She rejected the inclu­sion of her art in the 1970’s femi­nist canon of central­ized core imagery, and sided with those who consid­ered biolog­ical essen­tialism a misguided approach to women’s art. O’Keeffe, in short spent decades rejecting expla­na­tions of her flower imagery as sexu­al­ized embod­i­ments of the female body, suggesting that these inter­preters, male and female alike, were merely imposing their own psycho­sexual obses­sions on her benign, deco­ra­tive images.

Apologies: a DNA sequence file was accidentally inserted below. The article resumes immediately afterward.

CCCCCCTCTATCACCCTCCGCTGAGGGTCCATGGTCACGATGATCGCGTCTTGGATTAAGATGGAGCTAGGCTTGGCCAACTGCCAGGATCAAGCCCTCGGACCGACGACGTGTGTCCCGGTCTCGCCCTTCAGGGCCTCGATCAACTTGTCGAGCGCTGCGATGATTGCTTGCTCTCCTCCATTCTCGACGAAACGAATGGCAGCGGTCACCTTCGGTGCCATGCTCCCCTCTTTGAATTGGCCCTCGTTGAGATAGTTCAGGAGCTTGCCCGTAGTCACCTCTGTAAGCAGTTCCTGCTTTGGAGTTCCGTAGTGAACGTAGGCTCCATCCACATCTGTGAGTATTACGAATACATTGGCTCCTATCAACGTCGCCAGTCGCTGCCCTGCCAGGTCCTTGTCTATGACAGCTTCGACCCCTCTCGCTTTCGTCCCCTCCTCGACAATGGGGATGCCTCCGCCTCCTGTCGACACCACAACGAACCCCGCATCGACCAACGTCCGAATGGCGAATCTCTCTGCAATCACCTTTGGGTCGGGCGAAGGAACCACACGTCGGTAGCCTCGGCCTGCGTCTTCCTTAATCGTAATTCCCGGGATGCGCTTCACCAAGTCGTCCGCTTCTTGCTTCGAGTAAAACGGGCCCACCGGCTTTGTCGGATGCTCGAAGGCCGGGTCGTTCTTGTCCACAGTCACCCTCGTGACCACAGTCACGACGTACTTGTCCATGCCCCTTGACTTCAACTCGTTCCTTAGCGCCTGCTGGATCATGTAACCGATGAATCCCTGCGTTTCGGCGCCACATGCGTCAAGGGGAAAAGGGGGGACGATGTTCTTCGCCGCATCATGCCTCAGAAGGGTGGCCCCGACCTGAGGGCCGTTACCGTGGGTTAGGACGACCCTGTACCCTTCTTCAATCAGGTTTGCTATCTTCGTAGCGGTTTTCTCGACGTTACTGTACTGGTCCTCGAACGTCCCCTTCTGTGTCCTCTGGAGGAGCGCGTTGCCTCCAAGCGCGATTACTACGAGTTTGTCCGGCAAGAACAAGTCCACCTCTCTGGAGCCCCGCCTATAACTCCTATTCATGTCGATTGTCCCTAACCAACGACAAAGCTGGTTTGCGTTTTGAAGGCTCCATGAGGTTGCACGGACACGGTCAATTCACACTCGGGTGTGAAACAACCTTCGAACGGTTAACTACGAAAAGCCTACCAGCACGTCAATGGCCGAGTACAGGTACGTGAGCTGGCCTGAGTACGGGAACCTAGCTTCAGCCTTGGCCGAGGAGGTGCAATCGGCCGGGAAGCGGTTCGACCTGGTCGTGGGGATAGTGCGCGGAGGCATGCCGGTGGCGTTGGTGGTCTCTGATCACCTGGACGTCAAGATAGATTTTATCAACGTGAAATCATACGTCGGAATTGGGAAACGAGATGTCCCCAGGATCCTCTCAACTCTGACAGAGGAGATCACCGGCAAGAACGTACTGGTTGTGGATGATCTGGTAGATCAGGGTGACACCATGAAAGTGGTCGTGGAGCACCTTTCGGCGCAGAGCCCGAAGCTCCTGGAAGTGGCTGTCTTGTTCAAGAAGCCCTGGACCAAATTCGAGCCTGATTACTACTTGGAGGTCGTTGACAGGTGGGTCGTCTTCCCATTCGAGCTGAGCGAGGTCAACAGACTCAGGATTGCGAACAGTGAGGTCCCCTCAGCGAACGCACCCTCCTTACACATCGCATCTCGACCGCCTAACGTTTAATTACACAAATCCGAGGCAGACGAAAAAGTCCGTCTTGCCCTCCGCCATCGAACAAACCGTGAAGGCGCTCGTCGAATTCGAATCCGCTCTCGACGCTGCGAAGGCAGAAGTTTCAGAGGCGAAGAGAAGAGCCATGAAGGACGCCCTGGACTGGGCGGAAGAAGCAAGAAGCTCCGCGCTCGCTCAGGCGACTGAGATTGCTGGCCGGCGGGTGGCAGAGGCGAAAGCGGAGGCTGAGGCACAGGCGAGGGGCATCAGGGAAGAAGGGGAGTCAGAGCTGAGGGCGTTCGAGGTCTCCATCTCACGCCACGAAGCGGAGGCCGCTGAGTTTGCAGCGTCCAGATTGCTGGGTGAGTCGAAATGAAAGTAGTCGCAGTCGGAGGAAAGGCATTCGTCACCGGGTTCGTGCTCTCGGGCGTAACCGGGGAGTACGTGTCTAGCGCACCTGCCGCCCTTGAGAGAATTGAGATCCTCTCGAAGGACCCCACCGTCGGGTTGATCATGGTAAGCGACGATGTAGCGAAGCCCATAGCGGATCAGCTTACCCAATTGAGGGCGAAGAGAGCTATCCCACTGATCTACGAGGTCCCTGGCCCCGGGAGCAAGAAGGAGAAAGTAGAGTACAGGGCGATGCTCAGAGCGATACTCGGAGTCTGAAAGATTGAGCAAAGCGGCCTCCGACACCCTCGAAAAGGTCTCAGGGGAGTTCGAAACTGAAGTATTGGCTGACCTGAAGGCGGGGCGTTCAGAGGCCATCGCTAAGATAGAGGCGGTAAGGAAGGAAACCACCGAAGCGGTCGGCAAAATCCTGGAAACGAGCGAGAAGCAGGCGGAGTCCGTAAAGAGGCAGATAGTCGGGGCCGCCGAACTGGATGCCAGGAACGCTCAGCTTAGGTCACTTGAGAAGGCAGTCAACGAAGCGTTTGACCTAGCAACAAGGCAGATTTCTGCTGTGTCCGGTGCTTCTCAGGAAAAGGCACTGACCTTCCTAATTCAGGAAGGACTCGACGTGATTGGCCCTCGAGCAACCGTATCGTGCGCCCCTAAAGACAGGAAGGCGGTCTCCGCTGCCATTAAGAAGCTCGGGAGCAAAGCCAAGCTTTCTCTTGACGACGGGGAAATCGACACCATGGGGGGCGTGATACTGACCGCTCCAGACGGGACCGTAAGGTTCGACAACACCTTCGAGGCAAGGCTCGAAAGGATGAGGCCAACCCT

O’Keeffe’s contin­uous denials have resulted in differing opin­ions among art histo­rians, critics, and even the artist herself, whose private letters suggest more ambi­guity than her public state­ments. Art histo­rian Anna C. Chave, for example, argued that the artist delib­er­ately devel­oped a (woman’s) language of desire”, to capture what O’Keeffe iden­ti­fied as the unknown.” Rather than rendering the human body, Chave believed that O’Keeffe portrayed abstractly …her expe­ri­ence of her own body” and her own desires through voids, canyons, crevices, slits, holes, voids, and soft, swelling forms. Chave further asserted that O’Keeffe’s art embodied her child­less­ness, her empty womb, as well as a sense of plen­ti­tude and grat­i­fi­ca­tion.” As Wanda Corn explained, her pronounced use of unfolding petals, eroti­cized stamens, and myste­rious centers encour­aged viewers to read in these works …sensuous body parts, espe­cially those of female anatomy and male penetration.”